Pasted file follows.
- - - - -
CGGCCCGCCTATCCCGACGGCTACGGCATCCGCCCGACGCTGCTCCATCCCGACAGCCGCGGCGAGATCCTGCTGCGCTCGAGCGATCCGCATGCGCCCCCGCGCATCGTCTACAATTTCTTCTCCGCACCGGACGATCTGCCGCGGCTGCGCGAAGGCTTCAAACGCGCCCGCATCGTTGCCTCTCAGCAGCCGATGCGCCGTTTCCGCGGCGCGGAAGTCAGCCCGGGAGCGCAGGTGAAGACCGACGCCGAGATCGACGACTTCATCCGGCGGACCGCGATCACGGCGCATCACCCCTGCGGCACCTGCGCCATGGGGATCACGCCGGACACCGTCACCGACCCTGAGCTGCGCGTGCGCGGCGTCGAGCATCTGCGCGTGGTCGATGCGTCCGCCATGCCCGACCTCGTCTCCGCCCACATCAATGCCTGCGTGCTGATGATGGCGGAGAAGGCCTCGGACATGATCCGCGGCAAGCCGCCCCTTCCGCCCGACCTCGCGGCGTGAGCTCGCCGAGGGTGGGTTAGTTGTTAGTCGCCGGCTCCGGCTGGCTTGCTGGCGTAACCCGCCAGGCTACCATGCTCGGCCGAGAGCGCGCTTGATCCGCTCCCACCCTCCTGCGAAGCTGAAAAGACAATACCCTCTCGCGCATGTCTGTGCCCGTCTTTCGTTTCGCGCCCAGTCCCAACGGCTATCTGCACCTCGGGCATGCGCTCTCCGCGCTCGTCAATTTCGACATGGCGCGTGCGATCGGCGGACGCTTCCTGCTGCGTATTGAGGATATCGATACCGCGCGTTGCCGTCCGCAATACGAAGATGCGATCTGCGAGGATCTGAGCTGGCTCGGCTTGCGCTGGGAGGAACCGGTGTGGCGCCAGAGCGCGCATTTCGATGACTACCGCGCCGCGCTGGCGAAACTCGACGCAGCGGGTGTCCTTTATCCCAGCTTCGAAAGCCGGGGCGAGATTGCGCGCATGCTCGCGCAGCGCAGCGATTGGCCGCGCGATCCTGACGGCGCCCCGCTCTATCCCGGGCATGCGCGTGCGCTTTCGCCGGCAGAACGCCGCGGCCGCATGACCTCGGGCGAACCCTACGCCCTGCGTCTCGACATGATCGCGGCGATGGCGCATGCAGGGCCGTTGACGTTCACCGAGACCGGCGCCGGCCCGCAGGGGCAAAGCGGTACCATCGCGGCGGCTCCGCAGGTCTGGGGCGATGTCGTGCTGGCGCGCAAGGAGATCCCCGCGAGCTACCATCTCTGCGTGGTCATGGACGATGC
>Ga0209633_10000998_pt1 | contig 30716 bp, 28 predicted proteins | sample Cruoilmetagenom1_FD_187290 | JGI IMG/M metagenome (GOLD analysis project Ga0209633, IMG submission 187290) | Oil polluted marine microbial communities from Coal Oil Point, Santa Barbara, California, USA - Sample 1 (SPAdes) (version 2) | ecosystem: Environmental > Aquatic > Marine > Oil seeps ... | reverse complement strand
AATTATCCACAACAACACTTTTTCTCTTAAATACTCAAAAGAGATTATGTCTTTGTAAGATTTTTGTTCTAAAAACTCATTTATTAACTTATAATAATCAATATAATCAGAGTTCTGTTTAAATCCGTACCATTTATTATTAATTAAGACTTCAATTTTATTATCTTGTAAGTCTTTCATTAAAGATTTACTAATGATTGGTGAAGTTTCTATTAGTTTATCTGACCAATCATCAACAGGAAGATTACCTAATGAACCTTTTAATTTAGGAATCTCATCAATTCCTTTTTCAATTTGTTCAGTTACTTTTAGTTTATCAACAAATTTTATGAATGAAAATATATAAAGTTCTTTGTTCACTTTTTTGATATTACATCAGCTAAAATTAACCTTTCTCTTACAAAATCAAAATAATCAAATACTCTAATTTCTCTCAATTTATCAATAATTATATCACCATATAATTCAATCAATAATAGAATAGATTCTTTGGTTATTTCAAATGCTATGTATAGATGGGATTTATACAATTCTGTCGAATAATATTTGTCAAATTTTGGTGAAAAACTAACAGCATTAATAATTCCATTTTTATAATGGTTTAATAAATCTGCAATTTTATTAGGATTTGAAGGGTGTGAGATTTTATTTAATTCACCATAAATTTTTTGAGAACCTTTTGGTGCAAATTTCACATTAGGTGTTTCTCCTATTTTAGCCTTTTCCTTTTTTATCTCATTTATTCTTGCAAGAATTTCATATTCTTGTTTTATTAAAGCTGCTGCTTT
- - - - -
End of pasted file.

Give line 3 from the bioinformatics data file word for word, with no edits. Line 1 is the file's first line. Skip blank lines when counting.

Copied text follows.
AATTATCCACAACAACACTTTTTCTCTTAAATACTCAAAAGAGATTATGTCTTTGTAAGATTTTTGTTCTAAAAACTCATTTATTAACTTATAATAATCAATATAATCAGAGTTCTGTTTAAATCCGTACCATTTATTATTAATTAAGACTTCAATTTTATTATCTTGTAAGTCTTTCATTAAAGATTTACTAATGATTGGTGAAGTTTCTATTAGTTTATCTGACCAATCATCAACAGGAAGATTACCTAATGAACCTTTTAATTTAGGAATCTCATCAATTCCTTTTTCAATTTGTTCAGTTACTTTTAGTTTATCAACAAATTTTATGAATGAAAATATATAAAGTTCTTTGTTCACTTTTTTGATATTACATCAGCTAAAATTAACCTTTCTCTTACAAAATCAAAATAATCAAATACTCTAATTTCTCTCAATTTATCAATAATTATATCACCATATAATTCAATCAATAATAGAATAGATTCTTTGGTTATTTCAAATGCTATGTATAGATGGGATTTATACAATTCTGTCGAATAATATTTGTCAAATTTTGGTGAAAAACTAACAGCATTAATAATTCCATTTTTATAATGGTTTAATAAATCTGCAATTTTATTAGGATTTGAAGGGTGTGAGATTTTATTTAATTCACCATAAATTTTTTGAGAACCTTTTGGTGCAAATTTCACATTAGGTGTTTCTCCTATTTTAGCCTTTTCCTTTTTTATCTCATTTATTCTTGCAAGAATTTCATATTCTTGTTTTATTAAAGCTGCTGCTTT